By Tom Fenton
Students from ‘ONE Durham’ took part in a campaign outside the Bill Bryson Library on Tuesday 11th November in support of an international campaign to fight corruption and tax avoidance.
The group is part of a wider international advocacy organisation, ‘ONE campaign’, which has six million members across the globe.
They campaign on anti-poverty issues relating to Africa, working with political leaders to combat preventable diseases, increase investments in agriculture and nutrition, and they demand greater transparency so governments are accountable to their citizens.
Set up last term, the group now has around 40 students who, according to co-President Sophie Jewsbury, “are actively interested in volunteering”.
The society, founded by Jewsbury and Ellie Ratcliffe, has held a number of photo campaigns and talks, including by two MEP candidates in April.
Jewsbury told Palatinate: “We were really happy about the reception that we received from students. Sometimes advocacy can be met with some cynicism – people question the effectiveness of petition-signing and awareness-raising efforts.”
Ratcliffe agreed: “I thought the event went well — we had a lot of engagement from students throughout the day, wanting to find out what we were doing.
“Because we’re a new society it’s great to have people interested, and the campaign outside the library was a great way to let people know more about what we do!
“I feel like we definitely made an impression; but most importantly the people who were interested enough to find out what we were doing seemed really interested in the ONE campaign.”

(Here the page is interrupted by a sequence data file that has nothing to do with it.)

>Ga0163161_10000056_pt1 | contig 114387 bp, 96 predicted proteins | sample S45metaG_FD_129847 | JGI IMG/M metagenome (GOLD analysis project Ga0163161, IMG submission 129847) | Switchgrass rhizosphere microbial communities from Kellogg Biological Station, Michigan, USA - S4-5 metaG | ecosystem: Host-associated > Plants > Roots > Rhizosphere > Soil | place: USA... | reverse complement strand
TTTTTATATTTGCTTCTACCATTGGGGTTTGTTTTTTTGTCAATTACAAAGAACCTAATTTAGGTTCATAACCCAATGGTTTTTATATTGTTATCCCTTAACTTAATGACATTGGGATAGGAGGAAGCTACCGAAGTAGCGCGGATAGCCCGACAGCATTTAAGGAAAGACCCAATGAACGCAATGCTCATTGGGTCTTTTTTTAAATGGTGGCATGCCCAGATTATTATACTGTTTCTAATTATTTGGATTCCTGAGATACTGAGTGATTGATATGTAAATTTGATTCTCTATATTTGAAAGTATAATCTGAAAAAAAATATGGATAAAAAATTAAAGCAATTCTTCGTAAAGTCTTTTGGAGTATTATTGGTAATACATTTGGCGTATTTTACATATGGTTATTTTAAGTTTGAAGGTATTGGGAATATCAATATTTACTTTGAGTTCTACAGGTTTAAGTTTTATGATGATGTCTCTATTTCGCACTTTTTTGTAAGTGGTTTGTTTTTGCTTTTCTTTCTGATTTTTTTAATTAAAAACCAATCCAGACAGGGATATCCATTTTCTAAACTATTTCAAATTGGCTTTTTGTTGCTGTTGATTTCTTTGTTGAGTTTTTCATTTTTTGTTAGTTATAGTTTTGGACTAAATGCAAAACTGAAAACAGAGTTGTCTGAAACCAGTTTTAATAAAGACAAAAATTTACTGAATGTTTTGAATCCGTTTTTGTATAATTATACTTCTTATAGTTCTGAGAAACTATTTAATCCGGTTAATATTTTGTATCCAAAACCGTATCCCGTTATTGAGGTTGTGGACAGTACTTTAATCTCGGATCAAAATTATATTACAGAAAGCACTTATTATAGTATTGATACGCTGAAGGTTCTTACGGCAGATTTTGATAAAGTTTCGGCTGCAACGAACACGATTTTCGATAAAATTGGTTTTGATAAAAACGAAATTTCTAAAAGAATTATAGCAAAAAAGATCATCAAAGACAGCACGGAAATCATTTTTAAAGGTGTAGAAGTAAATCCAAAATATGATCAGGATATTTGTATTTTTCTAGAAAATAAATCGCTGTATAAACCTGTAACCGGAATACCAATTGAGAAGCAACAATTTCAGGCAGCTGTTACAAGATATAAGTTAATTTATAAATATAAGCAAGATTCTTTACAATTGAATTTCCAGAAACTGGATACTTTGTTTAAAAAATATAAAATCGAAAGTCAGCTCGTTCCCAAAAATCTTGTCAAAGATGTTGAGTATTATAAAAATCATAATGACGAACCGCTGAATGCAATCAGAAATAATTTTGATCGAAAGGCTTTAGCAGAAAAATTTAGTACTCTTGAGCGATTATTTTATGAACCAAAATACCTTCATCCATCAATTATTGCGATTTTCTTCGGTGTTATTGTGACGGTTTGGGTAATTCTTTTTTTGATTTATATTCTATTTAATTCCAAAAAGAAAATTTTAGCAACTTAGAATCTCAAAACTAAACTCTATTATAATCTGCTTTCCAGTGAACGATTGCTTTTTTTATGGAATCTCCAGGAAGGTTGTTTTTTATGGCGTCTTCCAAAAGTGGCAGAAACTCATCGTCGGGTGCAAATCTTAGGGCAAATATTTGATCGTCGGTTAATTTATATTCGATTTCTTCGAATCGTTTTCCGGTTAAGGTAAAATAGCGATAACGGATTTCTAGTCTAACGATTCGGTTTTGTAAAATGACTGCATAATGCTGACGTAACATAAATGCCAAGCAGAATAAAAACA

Jewsbury said: “ONE does not fundraise – it seeks to make change by raising awareness amongst the public and lobbying the decision-makers to change policy (their mantra is, ‘we don’t want your money, we want your voice’).
“The Trillion Dollar Scandal campaign last Tuesday was in support of ONE’s international campaign against corruption and tax avoidance.
“ONE have worked out that a trillion dollars are siphoned out of developing countries every year, through money laundering, tax evasion and embezzlement.
“It is money that could be otherwise used to fund the fight against poverty, disease and hunger. The leaders of the world’s 20 most powerful countries – the G20 – are meeting in Australia this November to make decisions that will affect billions of lives.
“We need them to take further action in four areas: public information on who owns companies and trusts; transparency of payments in the oil, gas and minerals sectors; automatic exchange of tax information; and open government data so citizens can hold their leaders to account.”
One member of the group wore a mask of the Chancellor of the Exchequer, George Osborne, who supports their proposals.
Photograph: Charles Capel